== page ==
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B-52 aircraft to use AFRL hydraulic fluids

by Tim Anderl
Air Force Research Laboratory Materials and Manufacturing Directorate

10/6/2004 - WRIGHT-PATTERSON AIR FORCE BASE, Ohio (AFPN) -- A fire-resistant hydraulic fluid Air Force Research Laboratory experts here developed will now be used in more than 90 percent of B-52 Stratofortress bomber components, increasing the aircraft's survivability and operational safety.

In the past, B-52s used a flammable, petroleum-based hydraulic fluid, said C. Ed Snyder of the materials and manufacturing directorate fluids and lubricants group. The replacement fluid has a higher flash point and reduced flammability, a key to in-flight safety. It also allows aircraft to operate at temperatures as low as minus-65 degrees, and in high-temperature environments longer.

"The hazards associated with the flammability characteristics of hydraulic fluids are well known," Mr. Snyder said. "They are required to function in high-pressure hydraulic systems in the presence of a variety of ignition sources."

Though fire-resistant fluids will burn, Mr. Snyder said they are significantly more difficult to ignite and are much less likely to spread a fire after ignition than a nonfire-resistant fluid.

Jimmy Vo, a B-52 system engineer at Oklahoma City Air Logistics Center at Tinker Air Force Base, Okla., said revisions to the B-52 technical orders, reflecting the new hydraulic fluid requirement, will be official by January. AFRL experts will also conduct tests to determine if the landing-gear struts and wingtip protection struts can be converted to the fire-resistant fluid.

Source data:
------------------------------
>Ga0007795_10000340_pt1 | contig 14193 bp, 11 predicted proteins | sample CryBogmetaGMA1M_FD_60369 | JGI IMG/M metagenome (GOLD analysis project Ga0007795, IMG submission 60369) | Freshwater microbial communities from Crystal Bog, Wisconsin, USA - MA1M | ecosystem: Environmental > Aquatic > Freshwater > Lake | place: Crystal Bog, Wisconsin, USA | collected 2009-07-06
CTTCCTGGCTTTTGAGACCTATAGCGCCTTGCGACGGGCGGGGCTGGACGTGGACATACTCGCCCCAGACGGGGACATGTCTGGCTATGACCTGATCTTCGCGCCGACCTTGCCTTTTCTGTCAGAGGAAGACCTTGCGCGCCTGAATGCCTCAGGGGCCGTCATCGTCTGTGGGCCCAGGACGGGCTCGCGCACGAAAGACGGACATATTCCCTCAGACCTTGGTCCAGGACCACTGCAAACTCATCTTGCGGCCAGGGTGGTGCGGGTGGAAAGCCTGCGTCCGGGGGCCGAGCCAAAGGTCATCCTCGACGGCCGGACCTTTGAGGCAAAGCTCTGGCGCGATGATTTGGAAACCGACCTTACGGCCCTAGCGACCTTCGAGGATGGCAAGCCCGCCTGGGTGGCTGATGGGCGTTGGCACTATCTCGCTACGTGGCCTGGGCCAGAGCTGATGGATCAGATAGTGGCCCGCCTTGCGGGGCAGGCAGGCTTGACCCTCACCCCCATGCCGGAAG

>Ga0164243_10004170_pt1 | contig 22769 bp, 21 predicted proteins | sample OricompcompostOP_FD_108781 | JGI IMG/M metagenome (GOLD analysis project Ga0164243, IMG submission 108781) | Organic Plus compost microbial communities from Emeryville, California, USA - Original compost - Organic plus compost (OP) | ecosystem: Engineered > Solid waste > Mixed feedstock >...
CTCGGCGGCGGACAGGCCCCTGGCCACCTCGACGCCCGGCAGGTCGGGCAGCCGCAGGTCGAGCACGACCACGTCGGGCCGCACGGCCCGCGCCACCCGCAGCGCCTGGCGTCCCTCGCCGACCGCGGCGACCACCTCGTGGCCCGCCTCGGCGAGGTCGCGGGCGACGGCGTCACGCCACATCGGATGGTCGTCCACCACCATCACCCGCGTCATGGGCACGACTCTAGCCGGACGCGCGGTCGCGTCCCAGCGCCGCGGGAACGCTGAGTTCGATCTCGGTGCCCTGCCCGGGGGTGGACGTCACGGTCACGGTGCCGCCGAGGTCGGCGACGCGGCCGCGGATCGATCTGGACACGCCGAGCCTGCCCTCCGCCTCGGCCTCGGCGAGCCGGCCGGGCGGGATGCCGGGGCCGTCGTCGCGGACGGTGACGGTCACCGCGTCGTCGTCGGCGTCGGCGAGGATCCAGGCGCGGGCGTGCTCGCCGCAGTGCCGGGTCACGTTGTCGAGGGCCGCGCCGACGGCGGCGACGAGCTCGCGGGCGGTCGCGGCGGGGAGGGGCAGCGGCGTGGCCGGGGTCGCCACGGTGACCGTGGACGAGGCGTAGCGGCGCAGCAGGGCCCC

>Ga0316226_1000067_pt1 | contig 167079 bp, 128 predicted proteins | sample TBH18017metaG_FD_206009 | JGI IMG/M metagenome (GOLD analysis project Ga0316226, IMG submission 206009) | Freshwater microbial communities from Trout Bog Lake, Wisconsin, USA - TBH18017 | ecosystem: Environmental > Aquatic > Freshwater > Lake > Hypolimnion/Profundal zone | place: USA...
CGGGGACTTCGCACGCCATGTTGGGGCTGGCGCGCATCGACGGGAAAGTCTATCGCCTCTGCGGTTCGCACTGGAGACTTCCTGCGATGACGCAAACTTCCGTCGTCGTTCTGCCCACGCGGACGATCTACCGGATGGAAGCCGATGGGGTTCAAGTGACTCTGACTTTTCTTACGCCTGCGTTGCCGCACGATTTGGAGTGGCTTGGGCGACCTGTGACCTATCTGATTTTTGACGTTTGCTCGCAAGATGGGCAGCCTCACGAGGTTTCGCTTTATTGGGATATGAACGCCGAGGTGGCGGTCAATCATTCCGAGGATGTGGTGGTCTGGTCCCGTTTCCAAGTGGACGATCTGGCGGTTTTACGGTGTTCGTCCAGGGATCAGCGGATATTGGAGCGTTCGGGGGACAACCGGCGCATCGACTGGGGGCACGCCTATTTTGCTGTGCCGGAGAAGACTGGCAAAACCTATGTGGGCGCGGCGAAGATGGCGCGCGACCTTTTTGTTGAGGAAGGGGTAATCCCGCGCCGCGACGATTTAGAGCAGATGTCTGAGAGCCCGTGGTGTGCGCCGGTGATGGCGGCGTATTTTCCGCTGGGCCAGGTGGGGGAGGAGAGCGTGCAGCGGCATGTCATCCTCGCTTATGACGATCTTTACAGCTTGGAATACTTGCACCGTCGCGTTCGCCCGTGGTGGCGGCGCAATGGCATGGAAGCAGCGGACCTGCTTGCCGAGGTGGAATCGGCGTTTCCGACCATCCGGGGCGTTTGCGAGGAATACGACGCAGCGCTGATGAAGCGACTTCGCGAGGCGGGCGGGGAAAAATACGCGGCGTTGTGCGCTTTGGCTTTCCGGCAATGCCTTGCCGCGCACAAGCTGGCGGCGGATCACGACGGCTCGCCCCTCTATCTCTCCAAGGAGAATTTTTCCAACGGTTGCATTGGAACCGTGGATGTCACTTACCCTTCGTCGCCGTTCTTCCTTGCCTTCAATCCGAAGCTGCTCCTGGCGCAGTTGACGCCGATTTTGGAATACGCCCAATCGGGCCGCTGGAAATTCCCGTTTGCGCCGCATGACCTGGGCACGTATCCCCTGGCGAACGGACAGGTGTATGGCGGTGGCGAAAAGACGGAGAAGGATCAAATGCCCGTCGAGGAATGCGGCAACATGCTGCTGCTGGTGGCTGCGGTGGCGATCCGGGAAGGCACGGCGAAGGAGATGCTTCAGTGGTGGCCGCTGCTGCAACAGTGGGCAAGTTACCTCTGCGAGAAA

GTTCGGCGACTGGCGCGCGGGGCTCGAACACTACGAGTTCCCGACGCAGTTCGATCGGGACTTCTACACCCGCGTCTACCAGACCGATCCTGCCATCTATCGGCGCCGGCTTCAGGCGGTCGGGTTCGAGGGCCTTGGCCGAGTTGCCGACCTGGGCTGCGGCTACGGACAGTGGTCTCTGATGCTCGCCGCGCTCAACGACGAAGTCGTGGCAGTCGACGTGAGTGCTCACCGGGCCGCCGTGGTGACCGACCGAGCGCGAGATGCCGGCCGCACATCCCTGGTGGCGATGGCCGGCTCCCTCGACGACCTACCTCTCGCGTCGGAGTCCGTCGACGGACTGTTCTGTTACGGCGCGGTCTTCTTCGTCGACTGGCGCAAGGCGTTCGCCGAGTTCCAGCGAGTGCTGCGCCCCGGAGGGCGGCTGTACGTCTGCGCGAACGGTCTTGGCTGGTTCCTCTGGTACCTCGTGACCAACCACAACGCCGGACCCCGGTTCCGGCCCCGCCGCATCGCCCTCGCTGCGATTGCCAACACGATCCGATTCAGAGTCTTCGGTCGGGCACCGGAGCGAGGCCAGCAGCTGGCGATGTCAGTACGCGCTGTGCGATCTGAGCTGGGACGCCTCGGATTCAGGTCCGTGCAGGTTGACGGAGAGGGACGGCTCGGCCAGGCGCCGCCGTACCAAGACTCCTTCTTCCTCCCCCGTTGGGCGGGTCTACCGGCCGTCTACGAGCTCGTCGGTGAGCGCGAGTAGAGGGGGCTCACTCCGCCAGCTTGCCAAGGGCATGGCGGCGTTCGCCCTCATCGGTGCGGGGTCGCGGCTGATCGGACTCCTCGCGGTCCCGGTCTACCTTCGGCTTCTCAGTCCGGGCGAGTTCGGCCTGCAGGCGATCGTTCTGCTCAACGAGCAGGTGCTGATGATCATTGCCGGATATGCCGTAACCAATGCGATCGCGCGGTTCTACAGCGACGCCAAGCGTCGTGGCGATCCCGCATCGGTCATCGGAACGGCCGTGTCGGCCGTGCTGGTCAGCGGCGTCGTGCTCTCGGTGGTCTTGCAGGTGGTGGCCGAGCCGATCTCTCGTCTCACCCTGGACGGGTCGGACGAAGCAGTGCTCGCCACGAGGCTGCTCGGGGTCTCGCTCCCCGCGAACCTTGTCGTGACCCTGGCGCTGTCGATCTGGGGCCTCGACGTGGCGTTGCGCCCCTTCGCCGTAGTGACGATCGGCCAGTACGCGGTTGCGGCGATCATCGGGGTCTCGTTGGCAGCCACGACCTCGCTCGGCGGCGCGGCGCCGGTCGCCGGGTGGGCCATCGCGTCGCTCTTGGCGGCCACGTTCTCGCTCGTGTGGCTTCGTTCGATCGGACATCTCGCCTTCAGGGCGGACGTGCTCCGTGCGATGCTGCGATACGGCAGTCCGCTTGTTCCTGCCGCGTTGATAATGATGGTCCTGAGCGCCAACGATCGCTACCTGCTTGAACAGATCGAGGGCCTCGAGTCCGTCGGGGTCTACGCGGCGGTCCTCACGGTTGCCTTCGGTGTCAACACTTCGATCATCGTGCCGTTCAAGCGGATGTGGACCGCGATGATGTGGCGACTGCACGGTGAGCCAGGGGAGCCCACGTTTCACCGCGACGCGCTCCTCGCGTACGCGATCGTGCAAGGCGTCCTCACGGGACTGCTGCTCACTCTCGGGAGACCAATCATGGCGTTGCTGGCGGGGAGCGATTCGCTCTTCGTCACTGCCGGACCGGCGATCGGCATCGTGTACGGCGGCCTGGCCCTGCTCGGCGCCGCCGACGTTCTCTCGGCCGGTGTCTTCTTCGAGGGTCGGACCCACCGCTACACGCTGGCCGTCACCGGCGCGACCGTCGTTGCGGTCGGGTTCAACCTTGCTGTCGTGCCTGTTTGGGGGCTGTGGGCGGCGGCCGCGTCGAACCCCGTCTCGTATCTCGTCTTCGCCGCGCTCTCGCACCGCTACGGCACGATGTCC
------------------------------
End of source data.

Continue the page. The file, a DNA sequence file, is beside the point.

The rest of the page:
Hydraulic fluids are a critical safety material for all Air Force aircraft. Hydraulically actuated mechanisms operate many aircraft functions, including flight controls, landing gears, rudder flaps and accessory doors, Mr. Vo said. Hydraulic fluids also lubricate aircraft systems and reduce heat generated during operation.

After significant research and development, two synthetic hydrocarbon-based fire-resistant hydraulic fluids were successfully developed and were compatible with the systems and design of aircraft, including the B-52, Mr. Snyder said.

A materials and development program in the 1960s and 1970s led to AFRL experts developing the new fluid so it is compatible with and an appropriate drain-and-fill replacement for the older petroleum-based product. It also did not require any type of retrofit of hydraulic system materials or components, Mr. Snyder said.

Officials initially authorized converting all Defense Department aircraft to this fluid across the board except for aircraft required to be airborne on short notice, he said. Those aircraft were not converted because the older fluid worked better at minus-65 degrees than the new product.

Mr. Snyder said aircraft using the new product were found to require longer warm-up times for the flight controls before the aircraft could take off, a phenomenon that was considered unacceptable. So, those aircraft continued to use the flammable fluid.

Subsequently, a requirement developed for a compatible, drain-and-fill replacement for the old, flammable hydraulic fluid that would have the same low temperature operational capability, but would also offer improved fire resistance.

Based on a modified synthetic material and a similar additive package, AFRL experts developed the new fluid which is an appropriate replacement for the older, flammable hydraulic fluid in all military and some small commercial aircraft. (Courtesy of Air Force Materiel Command News Service)





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